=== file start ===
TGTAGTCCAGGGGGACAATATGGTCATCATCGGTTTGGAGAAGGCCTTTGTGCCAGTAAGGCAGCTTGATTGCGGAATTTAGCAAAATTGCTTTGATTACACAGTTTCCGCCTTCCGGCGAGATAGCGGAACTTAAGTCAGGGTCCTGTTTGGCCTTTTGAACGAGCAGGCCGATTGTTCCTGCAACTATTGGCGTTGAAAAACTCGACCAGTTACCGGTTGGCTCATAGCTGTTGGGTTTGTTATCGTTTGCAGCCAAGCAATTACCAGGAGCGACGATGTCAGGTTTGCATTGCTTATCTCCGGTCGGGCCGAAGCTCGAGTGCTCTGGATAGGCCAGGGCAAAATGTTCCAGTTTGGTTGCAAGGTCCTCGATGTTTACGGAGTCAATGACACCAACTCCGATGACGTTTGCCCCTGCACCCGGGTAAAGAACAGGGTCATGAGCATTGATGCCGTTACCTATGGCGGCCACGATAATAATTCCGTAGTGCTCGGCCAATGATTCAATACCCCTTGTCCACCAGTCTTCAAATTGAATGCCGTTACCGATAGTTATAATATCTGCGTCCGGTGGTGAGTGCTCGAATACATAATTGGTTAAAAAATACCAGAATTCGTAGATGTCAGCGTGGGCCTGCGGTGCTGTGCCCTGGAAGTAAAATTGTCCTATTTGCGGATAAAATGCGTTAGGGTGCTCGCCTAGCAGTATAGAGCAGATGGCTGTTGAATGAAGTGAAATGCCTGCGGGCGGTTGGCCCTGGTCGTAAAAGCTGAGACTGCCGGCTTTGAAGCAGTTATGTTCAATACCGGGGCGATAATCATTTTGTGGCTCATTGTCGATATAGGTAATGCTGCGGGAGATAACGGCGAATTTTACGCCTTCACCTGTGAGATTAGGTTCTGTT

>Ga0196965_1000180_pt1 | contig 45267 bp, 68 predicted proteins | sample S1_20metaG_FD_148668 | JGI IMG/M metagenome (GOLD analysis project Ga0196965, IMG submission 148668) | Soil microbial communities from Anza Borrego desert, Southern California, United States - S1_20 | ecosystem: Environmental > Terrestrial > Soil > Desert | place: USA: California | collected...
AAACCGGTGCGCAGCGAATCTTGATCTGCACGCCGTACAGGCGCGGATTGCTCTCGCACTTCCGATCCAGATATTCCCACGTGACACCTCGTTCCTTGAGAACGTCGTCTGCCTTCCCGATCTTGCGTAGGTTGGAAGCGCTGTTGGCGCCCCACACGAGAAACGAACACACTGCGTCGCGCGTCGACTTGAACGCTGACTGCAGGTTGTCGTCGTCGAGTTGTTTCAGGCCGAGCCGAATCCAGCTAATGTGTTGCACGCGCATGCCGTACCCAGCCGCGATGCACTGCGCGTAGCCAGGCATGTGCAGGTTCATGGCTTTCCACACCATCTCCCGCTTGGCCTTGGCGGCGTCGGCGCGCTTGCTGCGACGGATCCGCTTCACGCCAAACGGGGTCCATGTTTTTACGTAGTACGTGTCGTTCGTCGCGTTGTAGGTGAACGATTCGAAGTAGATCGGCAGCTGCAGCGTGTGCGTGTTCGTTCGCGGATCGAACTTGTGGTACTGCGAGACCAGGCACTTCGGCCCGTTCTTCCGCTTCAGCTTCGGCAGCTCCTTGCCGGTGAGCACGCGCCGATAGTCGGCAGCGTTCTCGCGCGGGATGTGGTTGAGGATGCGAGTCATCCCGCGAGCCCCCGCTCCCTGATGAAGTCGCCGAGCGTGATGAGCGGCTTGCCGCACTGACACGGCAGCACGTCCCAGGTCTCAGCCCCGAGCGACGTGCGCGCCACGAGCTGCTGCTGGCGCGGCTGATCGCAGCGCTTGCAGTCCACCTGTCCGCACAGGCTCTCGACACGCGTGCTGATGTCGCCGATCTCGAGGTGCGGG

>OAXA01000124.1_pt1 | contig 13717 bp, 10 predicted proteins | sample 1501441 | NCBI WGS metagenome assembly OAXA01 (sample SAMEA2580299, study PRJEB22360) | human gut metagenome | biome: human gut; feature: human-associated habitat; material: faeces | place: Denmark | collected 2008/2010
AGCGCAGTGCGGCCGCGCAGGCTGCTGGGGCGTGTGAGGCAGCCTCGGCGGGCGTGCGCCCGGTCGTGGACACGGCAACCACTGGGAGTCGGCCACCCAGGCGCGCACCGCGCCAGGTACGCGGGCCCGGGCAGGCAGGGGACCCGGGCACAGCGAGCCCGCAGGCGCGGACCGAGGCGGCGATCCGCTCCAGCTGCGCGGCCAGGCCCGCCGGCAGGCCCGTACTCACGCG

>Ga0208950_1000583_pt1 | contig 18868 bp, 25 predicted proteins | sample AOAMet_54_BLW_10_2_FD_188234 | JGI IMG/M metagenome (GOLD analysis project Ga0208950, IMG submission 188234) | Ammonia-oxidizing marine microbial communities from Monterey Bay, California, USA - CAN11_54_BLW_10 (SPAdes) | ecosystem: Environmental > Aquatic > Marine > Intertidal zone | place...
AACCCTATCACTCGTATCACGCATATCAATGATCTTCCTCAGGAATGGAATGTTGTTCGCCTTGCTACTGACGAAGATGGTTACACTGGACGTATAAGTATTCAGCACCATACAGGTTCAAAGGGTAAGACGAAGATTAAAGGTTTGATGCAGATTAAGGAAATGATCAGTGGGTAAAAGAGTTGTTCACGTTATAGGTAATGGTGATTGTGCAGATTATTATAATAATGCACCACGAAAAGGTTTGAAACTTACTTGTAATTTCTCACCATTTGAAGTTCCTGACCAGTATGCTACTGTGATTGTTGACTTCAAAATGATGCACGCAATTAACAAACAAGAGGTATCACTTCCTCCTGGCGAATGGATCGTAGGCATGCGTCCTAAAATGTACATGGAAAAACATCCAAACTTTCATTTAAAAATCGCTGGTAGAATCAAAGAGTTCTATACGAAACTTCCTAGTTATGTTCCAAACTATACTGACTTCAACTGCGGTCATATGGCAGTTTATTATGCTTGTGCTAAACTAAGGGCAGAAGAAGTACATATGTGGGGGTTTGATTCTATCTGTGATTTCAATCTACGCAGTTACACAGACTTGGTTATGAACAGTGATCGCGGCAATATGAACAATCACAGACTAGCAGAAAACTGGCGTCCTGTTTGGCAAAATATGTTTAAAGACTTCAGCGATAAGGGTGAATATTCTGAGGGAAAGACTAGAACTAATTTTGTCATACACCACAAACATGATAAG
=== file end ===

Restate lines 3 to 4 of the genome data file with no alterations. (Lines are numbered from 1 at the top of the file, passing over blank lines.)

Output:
AAACCGGTGCGCAGCGAATCTTGATCTGCACGCCGTACAGGCGCGGATTGCTCTCGCACTTCCGATCCAGATATTCCCACGTGACACCTCGTTCCTTGAGAACGTCGTCTGCCTTCCCGATCTTGCGTAGGTTGGAAGCGCTGTTGGCGCCCCACACGAGAAACGAACACACTGCGTCGCGCGTCGACTTGAACGCTGACTGCAGGTTGTCGTCGTCGAGTTGTTTCAGGCCGAGCCGAATCCAGCTAATGTGTTGCACGCGCATGCCGTACCCAGCCGCGATGCACTGCGCGTAGCCAGGCATGTGCAGGTTCATGGCTTTCCACACCATCTCCCGCTTGGCCTTGGCGGCGTCGGCGCGCTTGCTGCGACGGATCCGCTTCACGCCAAACGGGGTCCATGTTTTTACGTAGTACGTGTCGTTCGTCGCGTTGTAGGTGAACGATTCGAAGTAGATCGGCAGCTGCAGCGTGTGCGTGTTCGTTCGCGGATCGAACTTGTGGTACTGCGAGACCAGGCACTTCGGCCCGTTCTTCCGCTTCAGCTTCGGCAGCTCCTTGCCGGTGAGCACGCGCCGATAGTCGGCAGCGTTCTCGCGCGGGATGTGGTTGAGGATGCGAGTCATCCCGCGAGCCCCCGCTCCCTGATGAAGTCGCCGAGCGTGATGAGCGGCTTGCCGCACTGACACGGCAGCACGTCCCAGGTCTCAGCCCCGAGCGACGTGCGCGCCACGAGCTGCTGCTGGCGCGGCTGATCGCAGCGCTTGCAGTCCACCTGTCCGCACAGGCTCTCGACACGCGTGCTGATGTCGCCGATCTCGAGGTGCGGG

>OAXA01000124.1_pt1 | contig 13717 bp, 10 predicted proteins | sample 1501441 | NCBI WGS metagenome assembly OAXA01 (sample SAMEA2580299, study PRJEB22360) | human gut metagenome | biome: human gut; feature: human-associated habitat; material: faeces | place: Denmark | collected 2008/2010